“Chestnuts roasting on an open fire ….”

As Christmas approaches, this refrain can be heard in grocery stores, on the radio, and even in the ether as our memories are triggered by the season. American chestnut (Castanea dentata) once dominated the Appalachian Mountains from Maine to Georgia. Estimates suggest that in some areas, between one in four canopy trees was a chestnut with a total of four billion trees in its range. The American chestnut was a giant in the landscape. Archival pictures show people dwarfed by their majesty. Trees were reported to grow to almost a hundred feet, some with a girth of more than 10 feet. Unfortunately, the inadvertent introduction of a blight (Cryphonectria parasitica) in 1904 led to the rapid and almost total eradication of this keystone species. Today, a few adult specimens survive, but generally, chestnut sprouts die off before they reach maturity. The chestnut trees that survive to adulthood now are blight-resistant Chinese chestnuts.

The Family of James and Caroline Shelton pose by a large dead Chestnut Tree in Tremont Falls, Tennessee circa 1920. Courtesy of Great Smoky Mountains National Park Library


People gathered the fall bounty to sustain themselves, fattened their hogs on them in the open woods. Photo courtesy The American Chestnut Foundation

The cultural importance of this tree was immense, and its loss was tragic. Appalachian inhabitants relied extensively on chestnut trees for shelter and food. Not only did the trees grow tall and straight, making them excellent for building, fencing, and even telegraph poles, the wood was rot-resistant and split easily. Moreover, as a food source, chestnuts were a treasure. People gathered the fall bounty to sustain themselves, fattened their hogs on them in the open woods, and sold the surplus to buy things that would otherwise be unattainable, such as shoes and property taxes.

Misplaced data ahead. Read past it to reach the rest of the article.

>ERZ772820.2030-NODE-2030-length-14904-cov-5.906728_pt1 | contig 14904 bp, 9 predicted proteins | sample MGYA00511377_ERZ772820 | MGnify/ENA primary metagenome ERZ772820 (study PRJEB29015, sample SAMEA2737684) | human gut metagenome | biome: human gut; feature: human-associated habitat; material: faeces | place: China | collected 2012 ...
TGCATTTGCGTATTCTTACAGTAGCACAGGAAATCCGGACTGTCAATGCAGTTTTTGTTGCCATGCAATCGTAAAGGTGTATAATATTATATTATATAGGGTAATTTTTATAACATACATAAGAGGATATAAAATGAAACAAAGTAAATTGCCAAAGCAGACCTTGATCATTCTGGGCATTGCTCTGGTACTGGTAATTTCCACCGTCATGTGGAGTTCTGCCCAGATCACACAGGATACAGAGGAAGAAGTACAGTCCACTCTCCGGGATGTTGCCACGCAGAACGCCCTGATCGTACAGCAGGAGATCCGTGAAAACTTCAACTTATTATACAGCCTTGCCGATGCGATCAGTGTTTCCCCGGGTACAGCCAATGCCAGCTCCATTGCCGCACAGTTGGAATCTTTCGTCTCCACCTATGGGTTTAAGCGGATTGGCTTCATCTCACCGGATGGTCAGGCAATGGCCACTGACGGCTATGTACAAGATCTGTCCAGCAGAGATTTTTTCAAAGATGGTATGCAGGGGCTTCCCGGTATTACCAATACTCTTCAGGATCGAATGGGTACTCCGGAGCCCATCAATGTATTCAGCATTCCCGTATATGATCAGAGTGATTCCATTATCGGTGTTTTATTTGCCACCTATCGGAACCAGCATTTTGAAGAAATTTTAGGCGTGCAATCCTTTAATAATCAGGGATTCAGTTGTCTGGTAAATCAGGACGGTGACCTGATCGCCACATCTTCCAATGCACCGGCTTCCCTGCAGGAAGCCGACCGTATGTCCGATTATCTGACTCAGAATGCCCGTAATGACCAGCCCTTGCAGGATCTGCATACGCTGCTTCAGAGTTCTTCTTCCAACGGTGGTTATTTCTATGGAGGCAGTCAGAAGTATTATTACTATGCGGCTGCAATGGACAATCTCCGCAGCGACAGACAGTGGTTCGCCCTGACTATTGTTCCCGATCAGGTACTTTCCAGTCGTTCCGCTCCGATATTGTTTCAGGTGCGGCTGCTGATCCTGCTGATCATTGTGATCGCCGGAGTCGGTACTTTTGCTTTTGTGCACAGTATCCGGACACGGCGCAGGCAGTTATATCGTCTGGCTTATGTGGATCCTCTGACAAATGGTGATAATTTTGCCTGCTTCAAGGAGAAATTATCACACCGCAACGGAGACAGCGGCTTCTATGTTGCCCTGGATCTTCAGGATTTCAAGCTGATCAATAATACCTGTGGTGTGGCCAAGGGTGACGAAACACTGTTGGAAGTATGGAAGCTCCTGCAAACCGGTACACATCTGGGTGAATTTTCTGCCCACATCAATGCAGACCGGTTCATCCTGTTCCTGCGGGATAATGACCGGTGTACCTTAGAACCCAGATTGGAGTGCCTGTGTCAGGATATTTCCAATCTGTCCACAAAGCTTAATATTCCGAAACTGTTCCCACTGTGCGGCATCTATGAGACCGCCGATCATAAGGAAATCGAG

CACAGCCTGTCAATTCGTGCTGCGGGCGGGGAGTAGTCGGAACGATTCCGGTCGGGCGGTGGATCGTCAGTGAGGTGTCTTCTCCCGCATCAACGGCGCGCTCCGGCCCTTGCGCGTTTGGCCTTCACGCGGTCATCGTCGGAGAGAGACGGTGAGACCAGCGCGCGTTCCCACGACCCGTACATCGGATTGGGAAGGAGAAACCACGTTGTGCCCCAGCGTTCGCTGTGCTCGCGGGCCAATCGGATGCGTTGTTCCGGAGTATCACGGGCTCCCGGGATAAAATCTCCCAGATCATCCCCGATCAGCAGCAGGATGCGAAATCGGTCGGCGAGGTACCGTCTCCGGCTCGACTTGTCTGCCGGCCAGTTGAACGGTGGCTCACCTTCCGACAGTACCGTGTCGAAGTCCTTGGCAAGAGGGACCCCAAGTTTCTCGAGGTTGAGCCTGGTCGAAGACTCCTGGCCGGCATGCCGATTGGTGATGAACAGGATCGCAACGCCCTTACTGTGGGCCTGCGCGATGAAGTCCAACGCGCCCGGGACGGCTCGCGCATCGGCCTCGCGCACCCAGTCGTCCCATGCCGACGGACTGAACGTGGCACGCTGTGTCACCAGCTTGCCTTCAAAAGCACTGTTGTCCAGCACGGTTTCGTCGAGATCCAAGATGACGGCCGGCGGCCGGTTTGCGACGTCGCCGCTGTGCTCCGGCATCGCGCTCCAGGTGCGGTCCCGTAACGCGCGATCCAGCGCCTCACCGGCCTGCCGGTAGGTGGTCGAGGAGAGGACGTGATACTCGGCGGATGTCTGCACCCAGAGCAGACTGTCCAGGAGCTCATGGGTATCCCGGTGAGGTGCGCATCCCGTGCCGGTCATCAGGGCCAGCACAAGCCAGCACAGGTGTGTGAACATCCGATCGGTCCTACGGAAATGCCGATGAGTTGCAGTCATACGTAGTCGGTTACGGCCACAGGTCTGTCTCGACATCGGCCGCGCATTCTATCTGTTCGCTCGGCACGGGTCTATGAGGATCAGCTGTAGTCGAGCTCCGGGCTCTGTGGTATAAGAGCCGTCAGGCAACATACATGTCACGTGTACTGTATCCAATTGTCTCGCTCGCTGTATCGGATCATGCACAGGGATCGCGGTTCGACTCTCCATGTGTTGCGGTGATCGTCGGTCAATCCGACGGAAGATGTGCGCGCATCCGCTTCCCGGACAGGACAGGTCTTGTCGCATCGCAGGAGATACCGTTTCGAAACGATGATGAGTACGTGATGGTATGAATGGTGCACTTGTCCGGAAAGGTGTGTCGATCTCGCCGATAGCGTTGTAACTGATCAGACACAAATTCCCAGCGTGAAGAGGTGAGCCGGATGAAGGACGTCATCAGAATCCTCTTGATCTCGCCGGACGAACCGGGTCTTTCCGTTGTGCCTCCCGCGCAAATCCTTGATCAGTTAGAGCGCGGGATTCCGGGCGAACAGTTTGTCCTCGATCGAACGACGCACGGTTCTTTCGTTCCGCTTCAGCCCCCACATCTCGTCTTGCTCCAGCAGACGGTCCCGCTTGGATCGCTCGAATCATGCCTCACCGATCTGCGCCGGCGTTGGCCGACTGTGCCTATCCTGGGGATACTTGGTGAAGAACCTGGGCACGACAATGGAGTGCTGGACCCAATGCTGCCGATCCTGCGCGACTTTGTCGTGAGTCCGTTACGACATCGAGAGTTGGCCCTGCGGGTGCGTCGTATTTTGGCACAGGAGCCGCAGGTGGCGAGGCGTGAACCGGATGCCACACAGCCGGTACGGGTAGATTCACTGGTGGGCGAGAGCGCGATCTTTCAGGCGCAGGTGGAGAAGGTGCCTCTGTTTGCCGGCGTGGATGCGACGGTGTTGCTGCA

The American Chestnut Foundation, the U.S. Forest Service and researchers at many universities, including Clemson, are working towards developing blight-resistant hybrids to reforest their original range.

The natural range of the American chestnut extended from Mississippi to southern Ontario and as far northeast as Maine. Photo courtesy The American Chestnut Foundation

If this document didn’t answer your questions, please contact HGIC at hgic@clemson.edu or 1-888-656-9988.

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